Materials science will become increasingly important to the oil and gas industry. The BP International Centre for Advanced Materials focuses on understanding the potential of materials that are stronger, lighter, ‘intelligent’ and even self-healing
How do scientists develop new materials such as stronger steels? Take a look behind the scenes at the BP International Centre for Advanced Materials
Ever since humans first learned to use wood and stones to create tools, we have manipulated the materials around us, and invented new materials to make lighter, stronger, more efficient, and higher performing products. It is difficult to imagine any aspect of modern day life which has not been improved through advances in materials science and technology.
The role of advanced materials is ever evolving in the energy industry. As we work at unprecedented depths, pressures and temperatures and as refineries, manufacturing plants and pipeline operators seek ever better ways to combat corrosion and fouling, we deploy new materials to improve the efficiency of our operations and products. This is why BP has established a $100 million research centre, the BP International Centre for Advanced Materials (BP-ICAM). The centre aims to advance the fundamental understanding and use of materials across a variety of energy and industrial applications. The University of Manchester’s Faculty of Engineering and Physical Sciences, which has a track record of delivering breakthrough research and engineering applications, is the hub for a network of world-class academic institutions, including the University of Cambridge, Imperial College London, and the University of Illinois at Urbana-Champaign.
The BP International Centre for Advanced Materials (BP-ICAM) aims to advance the fundamental understanding and use of materials across a variety of energy and industrial applications.
Materials resistant to corrosion
Globally, it is estimated that the annual costs related to corrosion across all sectors is above $2 trillion. In the oil and gas sector while the industry makes every effort to monitor and control corrosion, the combination of complex factors such as operating environment, mechanical stress and multiphase flow make it hard to fight against.
Corrosion impacts the condition of critical pieces of equipment, the effectiveness of barrier coatings and the performance limits of materials, this is further impacted by the hydrocarbons and other substances that the equipment has to handle – whether that’s in a refinery, pipeline or a subsea installation. BP-ICAM scientists are researching the fundamental processes which initiate corrosion. Understanding the interplay between materials, feedstocks and the associated corrosion processes will enable better choice of materials, early detection of issues, and development of more effective corrosion management practices.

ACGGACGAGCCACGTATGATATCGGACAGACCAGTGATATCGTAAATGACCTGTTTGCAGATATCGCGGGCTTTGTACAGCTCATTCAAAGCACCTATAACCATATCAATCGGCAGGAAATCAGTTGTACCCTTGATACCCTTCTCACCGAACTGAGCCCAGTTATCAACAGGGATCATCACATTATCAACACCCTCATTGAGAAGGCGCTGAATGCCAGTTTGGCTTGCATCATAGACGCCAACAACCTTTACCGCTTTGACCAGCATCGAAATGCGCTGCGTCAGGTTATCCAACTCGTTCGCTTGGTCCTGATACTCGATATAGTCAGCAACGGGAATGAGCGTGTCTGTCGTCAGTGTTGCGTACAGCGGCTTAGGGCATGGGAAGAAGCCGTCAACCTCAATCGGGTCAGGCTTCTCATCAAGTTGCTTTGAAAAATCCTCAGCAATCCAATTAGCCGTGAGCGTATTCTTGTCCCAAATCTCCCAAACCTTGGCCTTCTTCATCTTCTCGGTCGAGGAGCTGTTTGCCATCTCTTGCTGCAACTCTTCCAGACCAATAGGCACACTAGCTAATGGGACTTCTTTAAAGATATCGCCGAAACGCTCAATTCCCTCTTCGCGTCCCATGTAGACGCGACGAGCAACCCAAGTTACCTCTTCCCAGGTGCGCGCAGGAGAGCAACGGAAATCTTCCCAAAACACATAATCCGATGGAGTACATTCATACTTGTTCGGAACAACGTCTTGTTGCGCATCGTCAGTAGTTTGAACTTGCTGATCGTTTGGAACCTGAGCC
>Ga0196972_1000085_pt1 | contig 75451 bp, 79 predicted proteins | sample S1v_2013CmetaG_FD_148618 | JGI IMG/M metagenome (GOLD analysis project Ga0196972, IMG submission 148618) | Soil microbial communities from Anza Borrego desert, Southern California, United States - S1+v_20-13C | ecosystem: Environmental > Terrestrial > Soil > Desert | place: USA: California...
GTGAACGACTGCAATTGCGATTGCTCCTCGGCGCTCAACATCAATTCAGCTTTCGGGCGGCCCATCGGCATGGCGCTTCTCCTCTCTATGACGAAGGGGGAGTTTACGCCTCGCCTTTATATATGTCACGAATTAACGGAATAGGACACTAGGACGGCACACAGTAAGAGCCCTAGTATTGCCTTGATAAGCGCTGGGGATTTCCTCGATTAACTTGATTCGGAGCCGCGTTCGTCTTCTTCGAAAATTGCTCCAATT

BP-ICAM scientists can zoom in at the atomic level to understand corrosion
BP-ICAM researchers are developing new materials which are resistant to corrosion and can reliably extend the lifetime of oil and gas infrastructure. When hydrogen builds up in steel, even at one part per million, it has a dramatic and potentially dangerous weakening effect on the mechanical properties of the metal. By chemically mapping the surface of carbon steel, scientists can identify the regions where hydrogen becomes trapped in the microstructure. Advanced imaging using state of the art technology at the University of Manchester lets scientists at the BP-ICAM understand mechanisms by which hydrogen embrittlement occurs and develop materials that potentially offer greater resistance to it.
The biological self-healing processes of blood clotting or repairing fractured bones inspired BP-ICAM scientists to look at new ways of developing synthetic materials with similar properties. University of Illinois at Urbana-Champaign researchers are creating self-healing coatings for metals and pipelines that can sense damage, stop it getting worse and even self-repair without any external intervention. The coatings have tiny micro-capsules embedded within them that release a healing fluid to repair the material as it starts corroding. The future applications of self-healing materials have enormous potential, not only for the energy industry but civil engineering and construction, for example.
University of Illinois at Urbana-Champaign researchers are creating self-healing coatings for metals and pipelines that can sense damage, stop it getting worse and even self-repair
Materials enabling fuel efficiency
Today’s cars are smaller and more powerful, cleaner, cheaper and faster than they were thirty years ago. However, these advances in technology have led to the pressures within engines nearly doubling at various metal-to-metal contact points. Often a thin layer of lubricant is the only barrier between the high-force contacts of these surfaces. Without such protection, engines will be damaged, impacting on performance and efficiency.
New lubricant molecules can reduce friction and improve engine performance
Through international collaboration, facilitated by the unique nature of the BP-ICAM partnership, scientists are researching new materials that may lead to the development of stronger, lower friction lubricants able to work effectively in modern and future engines and machinery.